Why Do We Lose Customers?

The Verde Group Customer Research

Every business knows the value of keeping their customers.

Yet despite companies’ best efforts customers still leave, and the reason often feels like a mystery. Why do they go?

They experience a problem
This is by far the biggest reason customers move on. 68% to 73% of customers stop doing business with companies because they experience a problem according to Forum, Bain, Verde customer research.

Many companies place a huge focus on fixing the problems they hear about from their customers. It’s a logical action, yet it misses the mark. In fact, more customers will leave for problems companies never hear about — the ‘silent killers’.

You have become irrelevant
This happens when you’ve stopped delivering a product or service that the customer feels is appropriate. Either another company has taken your place, or you’re no longer communicating with the customer in a way that’s meaningful to them.

This last point takes on more significance in the era of data-sharing and personalized social media. Customers assume that when companies take their data, they’ll use it to customize and improve the customer’s experience.

Companies continue to ignore this at their peril. For example, if a customer doesn’t have children but a company promotes online offers at them for diapers, soon the customer may begin to question that company’s relevance in their life.

They don’t need your product or service
Perhaps the customer no longer uses that type of product. More likely, however, they no longer view you as competitive — with your price, your customer service, or the freshness of your product offering.

Reading The Signs
There are clear signs that customers may be headed for the exit. Shopping frequency declines. Share of customer spend drops off. Surveys show a spike in customer problem experiences. Separately or together, these signs all point to a significant risk to the business.

What actions should companies take? They need to engage with their customers and relate to them in a meaningful way, invest in what the customer wants, and understand what those customers are buying from other companies.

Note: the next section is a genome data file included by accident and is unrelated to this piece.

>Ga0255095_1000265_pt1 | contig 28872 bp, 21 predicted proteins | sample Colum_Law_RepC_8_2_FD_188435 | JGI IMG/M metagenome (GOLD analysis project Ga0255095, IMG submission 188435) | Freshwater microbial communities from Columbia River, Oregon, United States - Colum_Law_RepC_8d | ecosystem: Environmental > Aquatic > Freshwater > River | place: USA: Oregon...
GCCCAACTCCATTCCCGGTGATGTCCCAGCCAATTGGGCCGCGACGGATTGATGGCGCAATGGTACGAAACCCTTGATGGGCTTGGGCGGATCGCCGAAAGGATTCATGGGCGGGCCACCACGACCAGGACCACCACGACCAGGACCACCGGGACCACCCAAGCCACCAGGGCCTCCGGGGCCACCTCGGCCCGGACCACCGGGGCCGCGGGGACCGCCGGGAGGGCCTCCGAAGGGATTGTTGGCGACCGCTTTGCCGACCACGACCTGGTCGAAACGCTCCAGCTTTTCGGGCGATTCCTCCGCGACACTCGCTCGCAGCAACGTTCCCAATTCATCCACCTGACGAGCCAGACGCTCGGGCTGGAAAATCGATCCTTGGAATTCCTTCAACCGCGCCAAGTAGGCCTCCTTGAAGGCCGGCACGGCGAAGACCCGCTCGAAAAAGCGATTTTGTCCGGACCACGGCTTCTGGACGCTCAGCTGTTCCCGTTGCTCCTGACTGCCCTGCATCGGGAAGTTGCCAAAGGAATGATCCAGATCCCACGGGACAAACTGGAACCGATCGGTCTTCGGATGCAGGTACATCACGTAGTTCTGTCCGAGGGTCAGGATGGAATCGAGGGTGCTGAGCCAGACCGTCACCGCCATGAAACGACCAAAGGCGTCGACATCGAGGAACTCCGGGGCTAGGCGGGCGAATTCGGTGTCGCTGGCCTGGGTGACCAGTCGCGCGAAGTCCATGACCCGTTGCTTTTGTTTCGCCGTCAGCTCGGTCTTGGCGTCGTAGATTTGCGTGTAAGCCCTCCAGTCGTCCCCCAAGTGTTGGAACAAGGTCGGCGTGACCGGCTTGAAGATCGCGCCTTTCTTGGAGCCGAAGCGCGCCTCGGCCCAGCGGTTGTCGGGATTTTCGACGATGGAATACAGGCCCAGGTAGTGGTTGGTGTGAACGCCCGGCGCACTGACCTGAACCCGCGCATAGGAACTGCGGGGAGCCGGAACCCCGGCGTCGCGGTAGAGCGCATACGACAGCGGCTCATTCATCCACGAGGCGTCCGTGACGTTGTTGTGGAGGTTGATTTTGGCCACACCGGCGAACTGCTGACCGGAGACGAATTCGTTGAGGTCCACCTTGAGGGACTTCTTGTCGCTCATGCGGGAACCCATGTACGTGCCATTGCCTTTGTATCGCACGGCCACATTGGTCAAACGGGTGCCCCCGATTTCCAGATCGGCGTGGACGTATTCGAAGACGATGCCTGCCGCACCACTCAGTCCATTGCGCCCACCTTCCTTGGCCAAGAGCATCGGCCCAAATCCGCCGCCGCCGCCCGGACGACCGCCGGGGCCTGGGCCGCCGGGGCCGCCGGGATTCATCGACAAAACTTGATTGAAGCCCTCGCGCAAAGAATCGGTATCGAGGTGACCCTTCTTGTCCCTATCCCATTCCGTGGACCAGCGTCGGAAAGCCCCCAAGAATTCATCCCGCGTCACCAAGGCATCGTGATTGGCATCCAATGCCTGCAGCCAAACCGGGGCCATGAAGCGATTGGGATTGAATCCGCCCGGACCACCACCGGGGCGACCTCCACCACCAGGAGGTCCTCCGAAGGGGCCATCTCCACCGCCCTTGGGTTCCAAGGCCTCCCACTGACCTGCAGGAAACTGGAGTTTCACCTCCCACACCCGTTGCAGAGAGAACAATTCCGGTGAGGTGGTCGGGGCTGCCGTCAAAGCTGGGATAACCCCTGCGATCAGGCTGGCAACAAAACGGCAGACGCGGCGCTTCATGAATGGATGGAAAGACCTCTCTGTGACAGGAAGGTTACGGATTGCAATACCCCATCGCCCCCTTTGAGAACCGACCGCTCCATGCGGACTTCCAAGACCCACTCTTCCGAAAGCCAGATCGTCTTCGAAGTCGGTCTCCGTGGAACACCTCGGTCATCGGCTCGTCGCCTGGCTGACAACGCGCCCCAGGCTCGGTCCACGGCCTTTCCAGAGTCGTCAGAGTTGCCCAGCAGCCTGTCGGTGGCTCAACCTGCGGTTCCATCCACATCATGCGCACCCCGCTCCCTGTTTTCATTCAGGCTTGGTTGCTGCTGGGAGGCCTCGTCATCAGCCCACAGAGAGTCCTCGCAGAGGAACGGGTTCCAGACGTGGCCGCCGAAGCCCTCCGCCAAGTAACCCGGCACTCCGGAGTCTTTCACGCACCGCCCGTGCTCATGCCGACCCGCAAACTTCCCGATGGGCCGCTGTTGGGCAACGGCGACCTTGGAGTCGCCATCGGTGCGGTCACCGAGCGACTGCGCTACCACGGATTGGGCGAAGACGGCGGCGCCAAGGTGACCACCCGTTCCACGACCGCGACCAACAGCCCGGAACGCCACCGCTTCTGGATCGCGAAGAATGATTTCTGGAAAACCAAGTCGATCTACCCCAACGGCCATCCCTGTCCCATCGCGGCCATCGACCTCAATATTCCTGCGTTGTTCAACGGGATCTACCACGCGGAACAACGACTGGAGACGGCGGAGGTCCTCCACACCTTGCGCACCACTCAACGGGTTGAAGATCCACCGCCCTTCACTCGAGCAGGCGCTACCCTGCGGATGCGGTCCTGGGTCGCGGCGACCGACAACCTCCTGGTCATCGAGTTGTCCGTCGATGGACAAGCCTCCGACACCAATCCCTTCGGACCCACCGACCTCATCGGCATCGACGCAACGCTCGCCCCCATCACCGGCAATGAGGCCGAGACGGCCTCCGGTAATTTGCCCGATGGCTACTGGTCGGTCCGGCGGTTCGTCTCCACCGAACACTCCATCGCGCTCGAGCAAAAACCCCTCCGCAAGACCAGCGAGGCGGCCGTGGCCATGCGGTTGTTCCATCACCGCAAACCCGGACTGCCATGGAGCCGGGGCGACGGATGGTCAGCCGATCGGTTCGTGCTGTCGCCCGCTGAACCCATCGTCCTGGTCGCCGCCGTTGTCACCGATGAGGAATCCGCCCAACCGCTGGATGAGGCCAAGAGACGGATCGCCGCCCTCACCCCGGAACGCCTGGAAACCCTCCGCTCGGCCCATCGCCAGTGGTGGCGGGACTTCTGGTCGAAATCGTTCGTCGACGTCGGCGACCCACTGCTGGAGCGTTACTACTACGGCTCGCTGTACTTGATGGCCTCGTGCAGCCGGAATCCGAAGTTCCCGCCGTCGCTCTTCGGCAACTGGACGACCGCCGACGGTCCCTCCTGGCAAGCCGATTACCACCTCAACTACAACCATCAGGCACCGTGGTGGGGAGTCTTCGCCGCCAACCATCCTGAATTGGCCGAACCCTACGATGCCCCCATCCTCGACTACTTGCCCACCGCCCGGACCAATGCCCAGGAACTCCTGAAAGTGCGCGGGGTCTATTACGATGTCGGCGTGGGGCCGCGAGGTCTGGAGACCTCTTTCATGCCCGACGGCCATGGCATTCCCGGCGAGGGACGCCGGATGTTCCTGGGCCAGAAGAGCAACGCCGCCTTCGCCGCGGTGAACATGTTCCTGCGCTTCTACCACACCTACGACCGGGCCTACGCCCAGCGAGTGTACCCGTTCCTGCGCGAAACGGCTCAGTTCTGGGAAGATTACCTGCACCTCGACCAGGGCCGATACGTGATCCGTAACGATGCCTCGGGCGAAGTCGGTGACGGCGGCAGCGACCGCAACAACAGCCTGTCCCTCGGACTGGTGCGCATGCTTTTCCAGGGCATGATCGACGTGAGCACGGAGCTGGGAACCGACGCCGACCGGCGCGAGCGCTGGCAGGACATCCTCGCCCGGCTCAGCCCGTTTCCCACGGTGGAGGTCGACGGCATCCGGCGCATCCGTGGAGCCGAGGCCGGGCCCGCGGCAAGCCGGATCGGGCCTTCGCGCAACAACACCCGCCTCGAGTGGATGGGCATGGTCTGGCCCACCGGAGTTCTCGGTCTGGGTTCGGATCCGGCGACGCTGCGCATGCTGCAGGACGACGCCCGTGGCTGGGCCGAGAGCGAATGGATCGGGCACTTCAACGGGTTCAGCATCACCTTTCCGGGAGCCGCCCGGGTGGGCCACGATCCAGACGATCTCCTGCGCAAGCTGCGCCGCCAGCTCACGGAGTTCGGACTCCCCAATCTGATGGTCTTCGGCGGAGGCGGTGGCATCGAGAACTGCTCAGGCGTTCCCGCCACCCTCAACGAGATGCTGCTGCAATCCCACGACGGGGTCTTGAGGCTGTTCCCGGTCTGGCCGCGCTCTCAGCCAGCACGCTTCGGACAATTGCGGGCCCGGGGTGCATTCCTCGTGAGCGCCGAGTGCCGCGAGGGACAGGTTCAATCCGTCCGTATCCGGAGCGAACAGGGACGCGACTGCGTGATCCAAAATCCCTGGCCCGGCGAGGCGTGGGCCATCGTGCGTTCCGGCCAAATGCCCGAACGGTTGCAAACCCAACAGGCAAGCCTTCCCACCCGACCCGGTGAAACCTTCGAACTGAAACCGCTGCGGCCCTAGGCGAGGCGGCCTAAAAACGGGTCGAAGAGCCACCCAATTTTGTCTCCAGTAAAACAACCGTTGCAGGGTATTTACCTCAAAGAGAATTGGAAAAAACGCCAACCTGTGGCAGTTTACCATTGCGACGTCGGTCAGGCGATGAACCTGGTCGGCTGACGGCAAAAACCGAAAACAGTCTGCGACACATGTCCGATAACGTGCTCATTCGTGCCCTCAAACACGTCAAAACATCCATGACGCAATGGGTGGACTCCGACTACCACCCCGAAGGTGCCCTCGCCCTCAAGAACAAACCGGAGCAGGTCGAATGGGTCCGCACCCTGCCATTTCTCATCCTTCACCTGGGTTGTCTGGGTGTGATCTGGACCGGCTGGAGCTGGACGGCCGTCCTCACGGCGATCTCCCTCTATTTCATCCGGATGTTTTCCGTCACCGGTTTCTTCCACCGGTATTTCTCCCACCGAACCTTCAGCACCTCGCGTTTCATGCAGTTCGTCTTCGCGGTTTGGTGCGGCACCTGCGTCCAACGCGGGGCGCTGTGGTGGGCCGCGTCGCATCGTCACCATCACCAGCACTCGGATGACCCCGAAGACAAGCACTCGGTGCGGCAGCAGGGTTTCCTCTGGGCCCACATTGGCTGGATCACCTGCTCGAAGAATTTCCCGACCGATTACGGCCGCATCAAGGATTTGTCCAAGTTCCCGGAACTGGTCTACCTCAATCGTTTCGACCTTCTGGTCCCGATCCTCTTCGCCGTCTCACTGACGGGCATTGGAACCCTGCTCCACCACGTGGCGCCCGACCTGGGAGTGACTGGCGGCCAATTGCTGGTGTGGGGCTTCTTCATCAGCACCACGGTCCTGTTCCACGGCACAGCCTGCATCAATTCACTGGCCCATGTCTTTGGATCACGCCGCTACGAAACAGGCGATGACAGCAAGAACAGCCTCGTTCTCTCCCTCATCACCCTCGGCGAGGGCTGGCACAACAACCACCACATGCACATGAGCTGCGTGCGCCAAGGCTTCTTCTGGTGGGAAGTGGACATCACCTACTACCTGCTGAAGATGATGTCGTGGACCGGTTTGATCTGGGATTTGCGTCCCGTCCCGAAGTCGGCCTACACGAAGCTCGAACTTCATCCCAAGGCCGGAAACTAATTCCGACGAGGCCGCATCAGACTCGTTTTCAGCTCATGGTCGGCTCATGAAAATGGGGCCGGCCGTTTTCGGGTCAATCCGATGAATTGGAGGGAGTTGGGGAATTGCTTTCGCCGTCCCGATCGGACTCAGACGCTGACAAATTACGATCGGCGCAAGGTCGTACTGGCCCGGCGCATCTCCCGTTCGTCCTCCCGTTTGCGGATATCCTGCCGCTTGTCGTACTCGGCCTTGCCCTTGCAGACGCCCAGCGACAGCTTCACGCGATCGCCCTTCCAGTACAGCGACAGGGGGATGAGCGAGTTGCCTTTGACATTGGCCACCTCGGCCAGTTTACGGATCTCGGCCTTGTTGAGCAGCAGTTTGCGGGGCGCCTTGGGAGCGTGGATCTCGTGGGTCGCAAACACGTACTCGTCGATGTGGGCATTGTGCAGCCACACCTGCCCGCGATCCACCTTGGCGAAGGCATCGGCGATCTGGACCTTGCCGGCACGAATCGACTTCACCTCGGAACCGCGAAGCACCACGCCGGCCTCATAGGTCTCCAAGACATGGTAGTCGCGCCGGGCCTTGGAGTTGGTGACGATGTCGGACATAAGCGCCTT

Companies should understand that from a customer experience perspective, they’re not just competing with others in their segment. The last, best experience a customer has will become their new benchmark — their expectation for a buying and service experience they now demand from everyone. Fair? Maybe, maybe not. But is it the reality? Yes.

Companies cannot afford to simply react to systemic customer problems. Even if the company recovers, there’s still a permanent dent in customer loyalty.

Recovery systems aren’t enough. With today’s multi-channel businesses and mobile, online and in-store customer interactions, it’s almost impossible to build and maintain a consistent, flawless recovery system. Companies can’t rely on them alone — they must also identify and understand potential ‘iceberg issues’ and do their best to steer clear.

The Uber Effect
Many companies are looking at more radical approaches to transform the customer experience and maintain or increase relevance with their customers. They look to Uber as an example where a technological innovation (in this instance, one that dynamically matches consumer demand to driver supply) has transformed the customer experience, disrupted an industry and allowed Uber to take huge market share from traditional taxi companies.

Companies going down this path will want to look outside of their existing businesses to incubate and innovate. If a transformation is attempted in-house and within the trappings of their industry, the most likely result would be a cycle of continuous improvement, not innovation.

Paula Courtney is Chief Executive Officer at The Verde Group and Product Founder at WisePlum

 

The Four Biggest Mistakes Companies Make When Implementing a Customer Measurement Program